MALIGNANT (2021) is an insane horror spectacle from the mind of James Wan

James Wan, the undisputed master of modern horror, is back in the director’s chair for Malignant – a brutal, bloody and gory thrill-ride with a story guaranteed to shock audiences with its bold twists and turns. Malignant follows Madison (Annabelle Wallis), a woman haunted by visions of grizzly murders, who soon discovers that these visceral dreams are very much real.

From Saw and Dead Silence to Insidious and The Conjuring, James Wan’s library of horror creations each approach the genre from a slightly different angle, adopting a variety of tones and various levels of violence-driven scares. Malignant may be the strangest approach to horror yet for James Wan. There’s certainly a touch of this Saw-like atmosphere, while also delving a little into the realm of Insidious-esque scares. However, the distinct nature of this film is evident in the pacing. Rather than the usual approach of slowly building up the scares and thrills from light to heavy in the lead-up to the climax – Malignant comes out guns blazing with balls-to-the-wall horror, chills and distressing content. It really wastes absolutely no time in setting the stage for a marathon of bloody murders and chilling atmospheric scares, just throwing you right into the deep end and not letting you out.

It’s gory, it’s bloody and it’s absolutely glorious. But it’s not all just gory scares. There’s some sequences more rooted in the crime-thriller action sub-genre, a little bit of the more subtle atmospheric horror and a tad of psychological real-world horror. There’s this crazy combination of styles that ensures there’s really something in here for every horror fans.

Amongst the chaos and horror-heavy focus of the first act, it still manages to set up its characters really well and is clearly focused on leading towards a specific end goal. When it comes to James Wan, one thing is for certain – absolutely nothing is accidental. Every minuscule detail from the opening scene and onwards is designed to service the plot in some way – with many details not fulfilling their role until much later in the film. I was just astounded by the inventive nature of this film. Nothing about it feels wholly familiar – from the story to the scares, and even some of the way it’s shot, somehow James Wan still manages to find new and inventive ways to present horror and propel the genre even further.

When it comes to the narrative, the thing I love most about it is that it takes risks. Through a variety of memorable and incredibly well-executed twists, James Wan, Ingrid Bisu and Akela Cooper have crafted a story that is intriguing, terrifying and mysterious right to the end. It’s fresh, original and goes in some creative directions that I certainly didn’t see coming, but are clearly foreshadowed throughout. At the centre of the narrative is Madison, a sympathetic protagonist who is a great vessel for guiding us through this story. It even presents itself as a bit of a character study, although perhaps not as deep as other specifically-engineered character studies.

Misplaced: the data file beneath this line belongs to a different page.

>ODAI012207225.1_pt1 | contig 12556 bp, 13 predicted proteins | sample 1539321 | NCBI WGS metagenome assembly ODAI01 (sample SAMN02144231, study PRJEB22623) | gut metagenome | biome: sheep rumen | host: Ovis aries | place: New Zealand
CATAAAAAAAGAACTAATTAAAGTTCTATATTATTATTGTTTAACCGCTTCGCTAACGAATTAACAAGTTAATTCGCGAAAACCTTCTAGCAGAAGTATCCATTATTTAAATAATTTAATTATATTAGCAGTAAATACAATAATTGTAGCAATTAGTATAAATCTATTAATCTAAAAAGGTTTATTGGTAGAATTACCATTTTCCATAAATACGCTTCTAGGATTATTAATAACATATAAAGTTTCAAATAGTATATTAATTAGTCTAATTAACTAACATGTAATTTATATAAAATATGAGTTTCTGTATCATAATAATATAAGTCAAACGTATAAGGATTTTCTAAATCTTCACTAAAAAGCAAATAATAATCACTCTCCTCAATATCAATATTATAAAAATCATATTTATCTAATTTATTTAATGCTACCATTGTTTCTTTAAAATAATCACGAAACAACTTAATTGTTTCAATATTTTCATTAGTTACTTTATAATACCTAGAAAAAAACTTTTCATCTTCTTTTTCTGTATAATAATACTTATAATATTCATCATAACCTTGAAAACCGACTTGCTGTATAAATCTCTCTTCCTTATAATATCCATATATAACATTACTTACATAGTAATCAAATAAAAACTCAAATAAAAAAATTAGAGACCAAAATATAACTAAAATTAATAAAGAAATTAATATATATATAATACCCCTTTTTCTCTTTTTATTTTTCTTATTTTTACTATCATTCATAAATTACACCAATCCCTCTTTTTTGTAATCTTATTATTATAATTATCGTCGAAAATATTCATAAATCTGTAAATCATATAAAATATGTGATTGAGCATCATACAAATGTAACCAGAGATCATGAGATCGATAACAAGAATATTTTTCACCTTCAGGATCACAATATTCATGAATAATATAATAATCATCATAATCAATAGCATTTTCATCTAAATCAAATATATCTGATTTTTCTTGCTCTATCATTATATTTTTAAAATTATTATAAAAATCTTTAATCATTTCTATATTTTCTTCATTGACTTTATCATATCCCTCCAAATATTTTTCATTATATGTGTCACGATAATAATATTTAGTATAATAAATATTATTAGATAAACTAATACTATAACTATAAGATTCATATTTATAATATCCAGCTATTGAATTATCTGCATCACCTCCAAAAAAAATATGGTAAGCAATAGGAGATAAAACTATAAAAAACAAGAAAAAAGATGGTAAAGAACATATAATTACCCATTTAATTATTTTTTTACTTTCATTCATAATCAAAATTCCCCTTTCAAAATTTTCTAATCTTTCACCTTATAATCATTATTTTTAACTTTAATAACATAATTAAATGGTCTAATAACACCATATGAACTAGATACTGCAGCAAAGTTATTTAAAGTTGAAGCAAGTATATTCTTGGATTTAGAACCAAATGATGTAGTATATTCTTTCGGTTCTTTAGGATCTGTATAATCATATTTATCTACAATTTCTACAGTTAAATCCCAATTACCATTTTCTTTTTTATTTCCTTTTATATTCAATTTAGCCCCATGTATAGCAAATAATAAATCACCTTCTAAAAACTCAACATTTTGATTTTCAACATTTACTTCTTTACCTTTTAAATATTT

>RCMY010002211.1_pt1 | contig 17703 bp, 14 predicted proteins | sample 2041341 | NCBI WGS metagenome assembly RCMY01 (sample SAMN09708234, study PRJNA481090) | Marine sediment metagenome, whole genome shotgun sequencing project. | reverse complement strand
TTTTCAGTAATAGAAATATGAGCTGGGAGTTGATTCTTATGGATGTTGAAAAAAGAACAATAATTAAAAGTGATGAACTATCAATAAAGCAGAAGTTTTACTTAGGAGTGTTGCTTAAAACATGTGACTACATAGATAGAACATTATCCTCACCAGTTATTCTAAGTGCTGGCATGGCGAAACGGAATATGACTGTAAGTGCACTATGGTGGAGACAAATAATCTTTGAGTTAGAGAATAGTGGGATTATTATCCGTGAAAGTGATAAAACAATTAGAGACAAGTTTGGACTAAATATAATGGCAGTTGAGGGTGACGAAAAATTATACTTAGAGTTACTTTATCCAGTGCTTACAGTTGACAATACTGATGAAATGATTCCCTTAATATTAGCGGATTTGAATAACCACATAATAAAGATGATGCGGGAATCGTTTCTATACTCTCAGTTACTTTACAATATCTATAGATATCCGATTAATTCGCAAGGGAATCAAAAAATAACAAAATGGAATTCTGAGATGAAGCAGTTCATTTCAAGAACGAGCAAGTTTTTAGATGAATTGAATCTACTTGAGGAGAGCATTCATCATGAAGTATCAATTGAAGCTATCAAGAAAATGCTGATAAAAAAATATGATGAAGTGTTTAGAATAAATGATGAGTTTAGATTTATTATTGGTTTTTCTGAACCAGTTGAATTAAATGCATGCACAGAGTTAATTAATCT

Annabelle Wallis shines in the lead role, really displaying this sense of vulnerability and the terror her character is experiencing in every waking hour extremely well. The film rests on the shoulders of her performance, and there’s not a single scene in which she fails to nail her deliver. No one else really stands out in the film, besides perhaps Maddie Hasson, who does pop in for quite a few scenes as Madison’s sister. The two do have a couple of scenes in which the strength of their bond is on show. Unfortunately, I believe the only real downside to the film is in regards to the two detective characters played by George Young and Michole Briana White. There’s nothing bad about their performances per se, just that the characters themselves didn’t seem like they fit. There’s some moments that their presence works, then there’s others I got the feeling they were a little too cliche or cheesy. Nonetheless, they don’t have much of a negative impact in the grand scheme of things.

In the end, Malignant is yet another horror-filled work of art from the incredible mind of horror visionary James Wan. In a combination of gore-filled violence and atmospheric chills, this film offers layers of thrills spread throughout. In a fantastic change of pace, it kicks things off immediately and doesn’t stop moving until the credits start rolling. The horror is backed by an immensely intriguing story that’s filled with mystery, crime, thrills and twists that you’ll be thinking about long after the movie ends. Perfect for fans of James Wan, and fans of horror in general, Malignant is an absolute must-watch.


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